Four Trails Ride
29"er Soft tail, no luggage
The plan came to me during a long hot WA summer, when it was too hot for off road riding. I was poring over maps and started to realise I could join four trails near Perth into a 70 km loop that would be perfect for training to ride the Munda Bidd trail.
So when Easter came around, I utilised my one available day for the ride. The weather forecast was for 32 degrees, which was a bit warm, but I had no other days available. I started the day early by spending $4.50 to catch a metro train to Midland, 16km East from Perth.
25 minutes later I was riding passed the old Midland train Workshops on the 3km journey to Bellvue, where I can join the Railway Heritage Trail. This route utilises the original train line from Perth to York and was built in the 1880's. This route is a 15 km long gentle climb up the Darling Scarp to Mundaring. The 300m vertical climb is made easy enough by the generally good solid surfaces.
Just over an hour later I was at the shady and scenic Mundaring Sculpture Park. This is where the Munda Biddi starts. 300 m after leaving the Park, the Trail turn towards the Mundaring Weir, just as the Kep track from Northam joins the same route. The 7 km Mundaring to Weir section was an old train line built in the 1890's to assist the construction of the Weir. the Mundaring Weir, the main water source of Kalgoorlie, 600km away in the dry dusty goldfields.
I am soon crossing the Helena River - from here it is uphill to Mt Gungin, a climb of about 300m over 10 km. That doesn't sound too bad, but the rough surface and pea gravel does make it a lot harder climb than the ride up the trail line to Mundaring. It was also getting hot - my little temperature gauge said it was now 30 degrees.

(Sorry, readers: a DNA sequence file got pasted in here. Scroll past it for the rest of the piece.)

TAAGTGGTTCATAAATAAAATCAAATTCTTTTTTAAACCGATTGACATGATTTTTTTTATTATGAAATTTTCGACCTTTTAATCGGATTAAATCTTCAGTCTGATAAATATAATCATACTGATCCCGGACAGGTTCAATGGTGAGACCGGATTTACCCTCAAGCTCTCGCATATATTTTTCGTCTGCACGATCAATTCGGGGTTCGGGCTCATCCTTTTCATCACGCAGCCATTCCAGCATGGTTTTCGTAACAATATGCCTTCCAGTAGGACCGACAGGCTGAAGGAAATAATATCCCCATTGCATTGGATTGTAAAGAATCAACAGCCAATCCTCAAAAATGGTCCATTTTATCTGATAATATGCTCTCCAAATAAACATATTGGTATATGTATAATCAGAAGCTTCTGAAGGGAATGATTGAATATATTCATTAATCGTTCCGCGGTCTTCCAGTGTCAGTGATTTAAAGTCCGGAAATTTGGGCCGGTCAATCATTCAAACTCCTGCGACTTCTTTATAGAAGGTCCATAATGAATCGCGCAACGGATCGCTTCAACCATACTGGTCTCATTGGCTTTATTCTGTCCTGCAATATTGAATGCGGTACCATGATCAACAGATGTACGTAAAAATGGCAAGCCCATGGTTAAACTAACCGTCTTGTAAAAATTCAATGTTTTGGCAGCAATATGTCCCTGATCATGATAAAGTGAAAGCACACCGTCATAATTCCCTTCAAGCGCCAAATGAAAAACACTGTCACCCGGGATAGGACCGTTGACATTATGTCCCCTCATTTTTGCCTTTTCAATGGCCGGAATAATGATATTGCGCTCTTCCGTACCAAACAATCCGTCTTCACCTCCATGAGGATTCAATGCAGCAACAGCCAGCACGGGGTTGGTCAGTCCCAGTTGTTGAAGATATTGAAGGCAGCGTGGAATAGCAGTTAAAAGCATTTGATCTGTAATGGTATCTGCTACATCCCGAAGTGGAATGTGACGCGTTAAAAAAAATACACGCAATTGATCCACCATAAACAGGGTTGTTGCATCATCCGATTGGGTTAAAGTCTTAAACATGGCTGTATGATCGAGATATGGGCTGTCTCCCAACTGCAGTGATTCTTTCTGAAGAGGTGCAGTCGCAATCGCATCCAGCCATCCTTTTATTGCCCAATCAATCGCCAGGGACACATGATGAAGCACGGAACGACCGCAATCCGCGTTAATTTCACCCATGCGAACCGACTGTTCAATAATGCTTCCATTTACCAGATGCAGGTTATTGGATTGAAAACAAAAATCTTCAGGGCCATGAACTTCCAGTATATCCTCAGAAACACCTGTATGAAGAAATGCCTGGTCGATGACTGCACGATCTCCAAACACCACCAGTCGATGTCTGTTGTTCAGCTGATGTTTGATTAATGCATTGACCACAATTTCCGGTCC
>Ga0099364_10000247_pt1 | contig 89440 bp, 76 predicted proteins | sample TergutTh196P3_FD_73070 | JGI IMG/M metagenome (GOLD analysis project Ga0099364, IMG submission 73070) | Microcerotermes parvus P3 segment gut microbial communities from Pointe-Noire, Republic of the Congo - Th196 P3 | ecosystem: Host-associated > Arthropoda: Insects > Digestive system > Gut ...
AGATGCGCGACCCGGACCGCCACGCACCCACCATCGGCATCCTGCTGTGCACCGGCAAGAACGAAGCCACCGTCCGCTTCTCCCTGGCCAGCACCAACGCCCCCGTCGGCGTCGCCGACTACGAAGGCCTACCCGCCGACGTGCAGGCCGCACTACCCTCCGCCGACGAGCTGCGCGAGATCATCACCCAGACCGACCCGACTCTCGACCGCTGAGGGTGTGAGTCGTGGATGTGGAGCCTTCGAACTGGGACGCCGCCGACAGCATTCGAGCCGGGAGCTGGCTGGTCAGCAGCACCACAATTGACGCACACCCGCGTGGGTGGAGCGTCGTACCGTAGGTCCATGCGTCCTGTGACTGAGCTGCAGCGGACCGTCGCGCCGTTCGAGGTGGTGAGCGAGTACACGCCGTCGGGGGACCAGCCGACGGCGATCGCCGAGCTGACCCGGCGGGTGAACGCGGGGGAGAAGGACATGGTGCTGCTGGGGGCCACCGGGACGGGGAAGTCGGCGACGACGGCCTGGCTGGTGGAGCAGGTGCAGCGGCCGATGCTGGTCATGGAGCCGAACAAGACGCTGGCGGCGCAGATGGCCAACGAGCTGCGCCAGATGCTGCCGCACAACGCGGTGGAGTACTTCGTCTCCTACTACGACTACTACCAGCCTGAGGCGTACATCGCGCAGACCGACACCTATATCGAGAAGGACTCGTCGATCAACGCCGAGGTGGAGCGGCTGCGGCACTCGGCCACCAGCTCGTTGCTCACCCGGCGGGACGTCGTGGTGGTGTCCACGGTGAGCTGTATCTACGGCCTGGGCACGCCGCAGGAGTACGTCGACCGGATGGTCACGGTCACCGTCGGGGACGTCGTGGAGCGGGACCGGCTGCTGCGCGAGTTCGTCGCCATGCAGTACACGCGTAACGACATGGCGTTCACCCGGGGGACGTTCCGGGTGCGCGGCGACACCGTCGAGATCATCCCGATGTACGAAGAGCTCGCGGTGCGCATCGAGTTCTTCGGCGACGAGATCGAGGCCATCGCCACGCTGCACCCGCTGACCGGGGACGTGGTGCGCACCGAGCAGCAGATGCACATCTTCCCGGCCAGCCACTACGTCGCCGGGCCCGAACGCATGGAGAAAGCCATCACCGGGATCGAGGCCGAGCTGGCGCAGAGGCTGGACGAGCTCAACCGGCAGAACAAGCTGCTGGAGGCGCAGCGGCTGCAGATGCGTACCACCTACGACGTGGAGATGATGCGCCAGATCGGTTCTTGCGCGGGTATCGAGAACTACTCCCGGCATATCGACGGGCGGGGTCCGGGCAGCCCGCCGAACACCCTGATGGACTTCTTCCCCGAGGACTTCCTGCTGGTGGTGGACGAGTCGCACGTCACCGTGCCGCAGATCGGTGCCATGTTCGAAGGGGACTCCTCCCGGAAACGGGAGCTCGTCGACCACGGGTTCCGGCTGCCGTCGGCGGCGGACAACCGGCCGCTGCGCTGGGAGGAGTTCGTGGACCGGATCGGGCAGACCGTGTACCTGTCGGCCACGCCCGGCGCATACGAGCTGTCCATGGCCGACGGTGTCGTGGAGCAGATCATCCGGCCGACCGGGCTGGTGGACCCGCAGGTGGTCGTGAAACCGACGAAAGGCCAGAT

On this ride I took the touring route section of the Munda Biddi. It is a bit flatter and easier, especially as I am riding it uphill from the Helena River. I think some of the touring route follows the path of a wooden tramway from 1909. Named after the two owners, the Port and Honey mill sounds yummier than it actually was.
The pea gravel and sand on this section was especially tedious as after a long hot summer, it was very loose and soft. For those unfamiliar with it, pea gravel is small balls of weathered laterite, that is sometimes mined for alumina. When it is deep and loose, it is hard to ride, and when combined with a gentle slope upwards, it was enough to get me pushing. It reminded me that although most of the Munda Biddi has very little pea gravel, the first two maps have the lion's share.
I have come out of the bush on Holroyd Rd, but instead of turning left up Kingsmill Rd and heading into the bush again, I will turn right and ride through Pickering Brook, a small orchard town. The small historic display had a table and chairs, water (ideal as I was now very low, having consumed 3 litres), toilets and bins. This route passes a general store, but it was shut due to the public holiday. It is about 7km from here to the start of the Mason & Bird trail, along quiet Hills roads.
The start of the Mason & Bird Trail is near Victoria Dam, the original supply of Perth's water. I stopped briefly at the Mason & Bird Bridge. The bridge was built in 1872 by convicts and ticket of leave men (ex convicts) and is supposed to be oldest all wooden bridge in Australia - even the rails are wooden! From here it is a 8 km ride to the Maddington Train station, and my train back to Perth.
At the Maddington train station and I am about 20 km South East of Perth. I rode a total of 67 km according to my trip computer. It was now 3pm and turned out to be the hottest part of the day - 33 degrees. And guess what - the trains weren't running! So I dialled in a steady sustainable speed on the bike and rode the 20 km to my home in just over an hour. At least I could find a shop on the way home that was open for a cold drink!
This loop is a great day ride and an ideal practice for riding the Munda Biddi. Another $4.50 and 25 minutes I will be back in Perth.